On Wednesday, June 17, 2015 the Escondido City Council voted to lower the watering time to 7 minutes per station. Landscapes may still be watered 3 days per week. The assigned days, and all other restrictions, remain the same. Continue reading below for more information.
All other restrictions listed below will remain in effect.
Response Level 2-Water Shortage Alert Condition
City Council declared a Response Level 2- Water Shortage Alert Condition implementing additional restrictions.
- Watering days for homes with odd-numbered addresses - Sunday, Tuesday, and Thursday
- Watering days for homes with even-numbered addresses - Saturday, Monday, and Wednesday
- Watering days for apartments, condos, mobile home parks, and businesses - Monday, Wednesday, and Friday
- Irrigate landscape
no more than 10 minutes per station -- changed to a maximum of 7 minutes per station by Council action. This provision does not apply to drip/micro-irrigation systems and stream rotor sprinklers.
Water Restrictions that are enforced at all times:
- Leaks and line breaks must be repaired as soon as they are discovered.
- Eliminate excessive runoff from over watering.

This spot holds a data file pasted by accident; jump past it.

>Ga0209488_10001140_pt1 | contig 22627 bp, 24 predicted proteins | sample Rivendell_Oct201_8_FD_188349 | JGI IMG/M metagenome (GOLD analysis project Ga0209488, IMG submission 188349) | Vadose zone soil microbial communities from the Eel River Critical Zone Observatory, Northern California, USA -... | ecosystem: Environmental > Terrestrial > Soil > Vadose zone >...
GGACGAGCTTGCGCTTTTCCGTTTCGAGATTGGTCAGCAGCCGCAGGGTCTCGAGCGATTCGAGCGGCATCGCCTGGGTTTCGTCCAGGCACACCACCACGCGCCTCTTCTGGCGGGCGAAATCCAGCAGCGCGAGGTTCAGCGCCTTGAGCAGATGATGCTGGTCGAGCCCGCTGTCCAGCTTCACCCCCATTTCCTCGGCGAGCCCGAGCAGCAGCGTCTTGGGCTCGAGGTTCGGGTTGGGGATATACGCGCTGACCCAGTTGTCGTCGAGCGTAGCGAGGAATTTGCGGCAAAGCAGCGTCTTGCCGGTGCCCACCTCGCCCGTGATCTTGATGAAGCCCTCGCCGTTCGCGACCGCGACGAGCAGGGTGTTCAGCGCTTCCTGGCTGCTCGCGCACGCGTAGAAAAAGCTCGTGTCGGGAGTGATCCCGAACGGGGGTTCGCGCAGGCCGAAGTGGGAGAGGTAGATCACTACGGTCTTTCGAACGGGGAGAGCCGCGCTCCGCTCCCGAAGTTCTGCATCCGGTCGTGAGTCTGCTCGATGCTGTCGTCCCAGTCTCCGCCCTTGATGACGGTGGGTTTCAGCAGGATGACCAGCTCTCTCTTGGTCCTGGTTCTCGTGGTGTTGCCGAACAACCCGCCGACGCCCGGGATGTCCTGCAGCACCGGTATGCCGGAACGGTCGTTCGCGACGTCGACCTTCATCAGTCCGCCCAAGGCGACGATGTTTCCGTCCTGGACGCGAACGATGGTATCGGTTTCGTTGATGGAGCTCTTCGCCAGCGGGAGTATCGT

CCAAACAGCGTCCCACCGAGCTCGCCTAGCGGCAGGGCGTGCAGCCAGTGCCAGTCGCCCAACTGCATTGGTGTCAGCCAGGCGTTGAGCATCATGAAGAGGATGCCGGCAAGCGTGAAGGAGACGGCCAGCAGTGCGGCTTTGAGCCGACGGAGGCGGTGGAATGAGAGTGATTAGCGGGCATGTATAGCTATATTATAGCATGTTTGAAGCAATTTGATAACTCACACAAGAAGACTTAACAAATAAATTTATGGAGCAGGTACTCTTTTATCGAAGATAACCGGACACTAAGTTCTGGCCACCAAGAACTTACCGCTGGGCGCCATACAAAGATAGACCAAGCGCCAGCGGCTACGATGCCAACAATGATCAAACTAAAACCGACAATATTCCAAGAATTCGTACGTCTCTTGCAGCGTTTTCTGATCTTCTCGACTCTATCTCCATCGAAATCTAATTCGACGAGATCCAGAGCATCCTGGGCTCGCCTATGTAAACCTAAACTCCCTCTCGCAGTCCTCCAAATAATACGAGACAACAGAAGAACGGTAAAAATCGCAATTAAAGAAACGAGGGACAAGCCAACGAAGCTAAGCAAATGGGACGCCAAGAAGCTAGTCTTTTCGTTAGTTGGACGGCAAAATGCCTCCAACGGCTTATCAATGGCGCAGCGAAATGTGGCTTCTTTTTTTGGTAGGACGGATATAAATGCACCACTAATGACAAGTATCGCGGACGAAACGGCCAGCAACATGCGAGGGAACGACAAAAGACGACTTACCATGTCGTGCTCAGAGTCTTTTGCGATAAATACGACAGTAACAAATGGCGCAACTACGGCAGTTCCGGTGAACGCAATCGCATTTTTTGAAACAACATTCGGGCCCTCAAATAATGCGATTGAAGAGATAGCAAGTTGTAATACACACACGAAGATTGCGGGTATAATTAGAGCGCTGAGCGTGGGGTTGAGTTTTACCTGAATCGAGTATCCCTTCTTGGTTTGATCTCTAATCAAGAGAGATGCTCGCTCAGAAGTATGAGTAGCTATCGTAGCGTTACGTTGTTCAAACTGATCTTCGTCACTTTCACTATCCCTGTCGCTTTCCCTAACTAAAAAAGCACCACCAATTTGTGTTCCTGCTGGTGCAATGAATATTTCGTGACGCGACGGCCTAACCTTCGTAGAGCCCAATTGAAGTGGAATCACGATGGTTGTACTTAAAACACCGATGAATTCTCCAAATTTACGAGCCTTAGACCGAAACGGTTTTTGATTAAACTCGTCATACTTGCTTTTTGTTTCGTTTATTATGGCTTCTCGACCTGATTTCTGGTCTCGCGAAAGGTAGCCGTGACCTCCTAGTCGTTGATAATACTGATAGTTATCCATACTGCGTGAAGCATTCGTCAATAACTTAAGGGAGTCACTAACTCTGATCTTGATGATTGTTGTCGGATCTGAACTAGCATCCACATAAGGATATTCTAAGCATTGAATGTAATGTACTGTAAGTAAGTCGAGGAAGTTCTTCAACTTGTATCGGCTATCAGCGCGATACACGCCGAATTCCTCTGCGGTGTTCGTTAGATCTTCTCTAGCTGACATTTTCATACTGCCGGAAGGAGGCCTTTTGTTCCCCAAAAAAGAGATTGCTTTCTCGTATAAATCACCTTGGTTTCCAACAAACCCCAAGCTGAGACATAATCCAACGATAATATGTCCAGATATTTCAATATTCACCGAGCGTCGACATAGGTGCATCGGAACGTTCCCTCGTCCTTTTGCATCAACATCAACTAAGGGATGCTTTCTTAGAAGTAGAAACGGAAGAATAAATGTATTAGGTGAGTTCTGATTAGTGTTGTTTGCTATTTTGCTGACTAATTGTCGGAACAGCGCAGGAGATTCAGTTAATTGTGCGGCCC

- Irrigate landscapes between the hours of 6 p.m. and 10 a.m.
- Fountains must re-circulate the water.
- Washing any vehicle with a hose not having a water shut-off nozzle is prohibited.
- Washing hardscape with a hose or other pressurized source is prohibited.
- Watering or irrigating outdoor landscaping with potable water during rainfall or within 48 hours if rainfall is prohibited.
- Hotel or motel must provide guests with the option not to have towels and/or linens laundered daily.
- Restaurants or other places where food is served will not serve drinking water to customers unless requested by the customer.
From Escondido Municipal Code, Article 5, including Section 31-230 and Section 31-232
Water Conservation Hotline 760-839-4658
Escondido enjoys a semi-arid climate, which means we receive an average 7 to 9 inches of rain each year. Approximately 70% of our drinking water is imported from northern California and the Colorado River, and 30% comes from our local lakes. As water availability becomes more scarce, it is imperative that we use water efficiently.